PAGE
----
Commonly referred to as Survivor Day, International Survivors of Suicide Loss Day is devoted to remembering loved ones and offering comfort for suicide loss survivors. On this day, large and small events are held in communities all around the world, and there may be programs happening in your area.
Suicide is a hard topic to talk about, especially when it involves someone you know. It can be difficult to understand how to address suicide in a compassionate manner, and you might refrain from talking to a suicide loss survivor out of fear that you will say something hurtful unintentionally. However, even if you aren’t a close friend of the person who’s grieving, it’s better to show you care than to avoid them entirely. To someone who recently lost a loved one, your support, even if it’s nonverbal, can make a difference.
What Not to Say to a Suicide Loss Survivor
Knowing what not to say to a suicide loss survivor is perhaps more important than what you do talk about. Before you speak with them, be mindful of words, phrases and attitudes that could come off as insensitive or rude during this difficult time.
- Don’t say that you understand: Even if you’re a suicide loss survivor too, your experience is not identical to theirs, and saying, “I know how you feel,” may come off as dismissive or inconsiderate. Instead of talking at length about your own bereavement, wait for the person to seek your advice.
- Refrain from giving them advice: There is no right or wrong way to cope with a suicide loss, and the person who’s grieving will work through it in their own way and at their own pace. The person cannot simply, “Get through it,” or continue with their life immediately after a suicide loss and must gradually adjust to a new, normal way of life.
- Avoid platitudes and clichés: Someone who’s grieving probably can’t take comfort in phrases like, “They’re in a better place,” and won’t want to hear, “Life goes on.” Because they’re generic, these phrases disregard the specific mental and emotional anguish that the person feels after a suicide loss.
- Don’t offer a summation of why this happened: Keep your opinions about why the suicide occurred to yourself, and steer clear of judgments like, “They took the easy way out,” or, “That was so selfish,” as these do nothing to help someone cope with their loss.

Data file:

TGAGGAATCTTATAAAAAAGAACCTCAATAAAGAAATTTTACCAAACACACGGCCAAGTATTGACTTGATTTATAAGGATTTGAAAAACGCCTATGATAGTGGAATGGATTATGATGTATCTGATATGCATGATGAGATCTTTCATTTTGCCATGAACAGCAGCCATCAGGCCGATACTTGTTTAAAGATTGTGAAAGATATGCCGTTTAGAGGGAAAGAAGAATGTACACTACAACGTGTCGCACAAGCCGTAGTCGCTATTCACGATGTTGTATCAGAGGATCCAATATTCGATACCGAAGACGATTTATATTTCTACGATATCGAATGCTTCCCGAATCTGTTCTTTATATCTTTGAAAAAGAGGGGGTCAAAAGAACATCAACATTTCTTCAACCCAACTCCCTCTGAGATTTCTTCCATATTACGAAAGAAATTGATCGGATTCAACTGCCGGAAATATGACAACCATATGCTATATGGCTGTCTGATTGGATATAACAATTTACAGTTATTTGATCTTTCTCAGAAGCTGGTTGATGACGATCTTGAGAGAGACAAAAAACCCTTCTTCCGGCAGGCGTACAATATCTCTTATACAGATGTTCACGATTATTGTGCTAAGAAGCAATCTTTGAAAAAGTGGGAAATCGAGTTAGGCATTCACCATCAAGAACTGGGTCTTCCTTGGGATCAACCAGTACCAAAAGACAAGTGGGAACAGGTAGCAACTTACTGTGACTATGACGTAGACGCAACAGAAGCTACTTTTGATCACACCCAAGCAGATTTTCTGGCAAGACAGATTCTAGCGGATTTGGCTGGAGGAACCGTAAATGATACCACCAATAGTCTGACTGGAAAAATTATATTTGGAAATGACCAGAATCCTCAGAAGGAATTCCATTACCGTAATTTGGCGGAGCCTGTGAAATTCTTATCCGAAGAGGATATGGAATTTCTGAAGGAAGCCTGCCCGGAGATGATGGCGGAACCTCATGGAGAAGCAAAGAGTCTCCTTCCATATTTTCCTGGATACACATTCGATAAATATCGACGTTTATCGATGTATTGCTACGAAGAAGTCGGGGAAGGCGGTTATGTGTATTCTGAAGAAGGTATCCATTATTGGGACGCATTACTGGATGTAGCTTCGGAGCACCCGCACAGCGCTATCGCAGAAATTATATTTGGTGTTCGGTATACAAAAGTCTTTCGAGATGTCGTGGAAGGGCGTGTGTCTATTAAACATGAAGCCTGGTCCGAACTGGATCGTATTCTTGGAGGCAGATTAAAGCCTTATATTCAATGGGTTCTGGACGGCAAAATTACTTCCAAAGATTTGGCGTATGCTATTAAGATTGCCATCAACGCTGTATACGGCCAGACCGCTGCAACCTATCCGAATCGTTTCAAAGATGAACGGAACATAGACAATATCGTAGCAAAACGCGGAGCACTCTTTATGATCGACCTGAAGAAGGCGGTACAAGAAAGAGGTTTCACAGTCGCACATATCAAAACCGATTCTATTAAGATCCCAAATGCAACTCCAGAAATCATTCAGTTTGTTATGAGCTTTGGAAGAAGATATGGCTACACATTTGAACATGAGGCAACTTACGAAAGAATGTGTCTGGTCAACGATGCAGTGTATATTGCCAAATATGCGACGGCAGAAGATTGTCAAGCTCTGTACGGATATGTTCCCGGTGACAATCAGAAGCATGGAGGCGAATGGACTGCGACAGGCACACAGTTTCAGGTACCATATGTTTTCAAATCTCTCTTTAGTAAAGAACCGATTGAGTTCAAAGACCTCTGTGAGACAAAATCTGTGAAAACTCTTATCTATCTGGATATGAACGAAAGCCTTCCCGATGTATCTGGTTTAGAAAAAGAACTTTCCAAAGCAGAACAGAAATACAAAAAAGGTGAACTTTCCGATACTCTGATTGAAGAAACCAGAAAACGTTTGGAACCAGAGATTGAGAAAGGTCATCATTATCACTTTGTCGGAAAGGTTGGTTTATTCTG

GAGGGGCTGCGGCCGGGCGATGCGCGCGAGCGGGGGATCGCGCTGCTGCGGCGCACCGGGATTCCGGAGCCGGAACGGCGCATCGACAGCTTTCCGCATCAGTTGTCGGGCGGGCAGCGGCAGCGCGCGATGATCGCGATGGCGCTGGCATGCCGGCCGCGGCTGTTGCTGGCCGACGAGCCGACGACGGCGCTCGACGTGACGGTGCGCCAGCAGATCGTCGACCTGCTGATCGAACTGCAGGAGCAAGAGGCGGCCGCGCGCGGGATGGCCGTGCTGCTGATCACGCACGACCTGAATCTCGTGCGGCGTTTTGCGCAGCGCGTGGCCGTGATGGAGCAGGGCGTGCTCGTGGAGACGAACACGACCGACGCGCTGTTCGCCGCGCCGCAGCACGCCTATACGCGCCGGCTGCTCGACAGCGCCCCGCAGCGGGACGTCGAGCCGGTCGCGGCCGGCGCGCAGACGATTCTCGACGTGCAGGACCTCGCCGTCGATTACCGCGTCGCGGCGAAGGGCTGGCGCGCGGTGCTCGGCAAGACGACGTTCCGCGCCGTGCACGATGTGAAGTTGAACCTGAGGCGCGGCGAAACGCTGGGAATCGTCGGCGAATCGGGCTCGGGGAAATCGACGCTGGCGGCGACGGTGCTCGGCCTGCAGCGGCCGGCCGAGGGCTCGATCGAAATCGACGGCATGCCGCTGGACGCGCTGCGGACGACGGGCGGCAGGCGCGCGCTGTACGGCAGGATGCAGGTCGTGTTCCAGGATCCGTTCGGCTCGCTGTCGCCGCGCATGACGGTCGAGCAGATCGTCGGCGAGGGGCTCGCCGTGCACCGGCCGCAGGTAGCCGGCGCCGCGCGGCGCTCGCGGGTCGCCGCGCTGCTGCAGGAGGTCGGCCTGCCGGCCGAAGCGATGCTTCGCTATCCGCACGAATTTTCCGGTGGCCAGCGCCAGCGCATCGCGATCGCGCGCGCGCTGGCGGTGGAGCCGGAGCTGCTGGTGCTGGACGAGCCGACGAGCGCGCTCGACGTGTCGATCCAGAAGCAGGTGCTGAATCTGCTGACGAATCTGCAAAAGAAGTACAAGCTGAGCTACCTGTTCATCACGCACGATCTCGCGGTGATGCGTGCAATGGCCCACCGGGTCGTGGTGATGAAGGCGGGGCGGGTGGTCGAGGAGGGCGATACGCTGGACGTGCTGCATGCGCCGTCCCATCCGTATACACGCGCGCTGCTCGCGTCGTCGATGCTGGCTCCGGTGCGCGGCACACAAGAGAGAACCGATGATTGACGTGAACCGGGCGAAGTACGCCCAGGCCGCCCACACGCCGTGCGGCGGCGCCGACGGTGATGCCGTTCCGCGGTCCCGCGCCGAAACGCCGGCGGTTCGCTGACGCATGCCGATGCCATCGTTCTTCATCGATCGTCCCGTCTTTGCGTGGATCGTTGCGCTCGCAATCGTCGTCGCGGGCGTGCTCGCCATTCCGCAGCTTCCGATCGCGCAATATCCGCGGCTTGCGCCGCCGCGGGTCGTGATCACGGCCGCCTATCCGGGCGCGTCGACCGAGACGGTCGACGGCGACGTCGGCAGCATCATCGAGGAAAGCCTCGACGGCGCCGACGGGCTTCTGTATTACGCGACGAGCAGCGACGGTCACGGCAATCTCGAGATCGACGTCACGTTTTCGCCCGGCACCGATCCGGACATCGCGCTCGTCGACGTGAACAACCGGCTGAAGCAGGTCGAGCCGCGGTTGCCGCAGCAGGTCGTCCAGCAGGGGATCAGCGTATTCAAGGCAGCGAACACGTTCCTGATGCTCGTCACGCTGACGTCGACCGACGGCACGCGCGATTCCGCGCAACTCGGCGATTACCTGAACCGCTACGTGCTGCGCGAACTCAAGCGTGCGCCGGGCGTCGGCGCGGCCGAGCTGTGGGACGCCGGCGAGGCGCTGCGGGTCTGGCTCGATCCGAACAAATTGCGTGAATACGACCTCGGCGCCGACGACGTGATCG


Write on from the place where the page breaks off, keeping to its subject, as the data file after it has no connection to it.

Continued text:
- Avoiding talking excessively: One of the best ways to show you care about someone’s grief is to listen, not talk. Keep in mind that the suicide loss survivor may not be willing or able to hold a conversation and attempting to fill the silence by continuously talking may be overwhelming for them. Let them guide the pace and tone of the conversation, and don’t take it personally if they don’t want to talk.
How to Comfort a Suicide Loss Survivor
Even if you know the person well, you may be unsure of how to comfort a suicide loss survivor. It’s normal to feel apprehensive or nervous about talking to them, but there are plenty of ways to show you care about their loss through what you say.
- Don’t be afraid to admit that you don’t know what to say: It can be bewildering to pick the perfect words to say to someone who’s grieving. Saying, “I can’t imagine how hard this is for you,” and, “I don’t know what to say, but I’m here for you,” are safe alternatives when talking to a suicide loss survivor.
- Ask how they’re feeling today: Instead of asking, “How are you feeling?” which can be overwhelming to answer, ask how their day is going. Grief can feel different from one day to the next, and your friend or family member may be more apt to explain how they feel on a certain day, rather than overall.
- Bring up a positive memory of the person who died: If you knew them well, recall what you loved about the person who died. Don’t be afraid to speak their name, as it can show the suicide loss survivor how much you miss their lost loved one. Mention how funny or talented they were or share a fond memory of them. During such a painful time, these light-hearted memories could be comforting to the suicide loss survivor.
- Ask if you can help with specific tasks: Although well-intentioned, saying, “I’m here if you need anything,” may not be the most helpful type of reassurance for someone who’s grieving. Instead, be proactive in offering to help the suicide loss survivor. You could ask if they need someone to run errands for them, pick up groceries or drive their kids to school. If they don’t need help with daily duties, they might appreciate your quiet company for a couple of hours, just so that they’re not alone.
- Offer to accompany them to a local Survivor Day event: International Survivors of Suicide Loss Day is a time dedicated to the remembrance of lives lost and an opportunity for suicide loss survivors to find solace and comfort. Survivor Day events will be held across the country on November 17, 2018, and you can offer to drive your friend or family member to a Survivor Day event in your area.
How to Talk to a Suicide Loss Survivor Who Is Suicidal
If you’re worried that the person you’re comforting may be contemplating suicide themselves, don’t hesitate to act as you could save their life. The Recovery Village’s guide How to Provide First Aid for Suicide Risk can help you understand how and when to offer this type of mental health first aid to someone in need of it.
If you’re grieving the loss of a loved one this Survivor Day, you don’t have to suffer in silence. Free, confidential support is always available to through the National Suicide Prevention Lifeline. Call 1-800-273-8255 at any time to speak with someone who can empathize with your pain and talk with you for as long as you need to talk.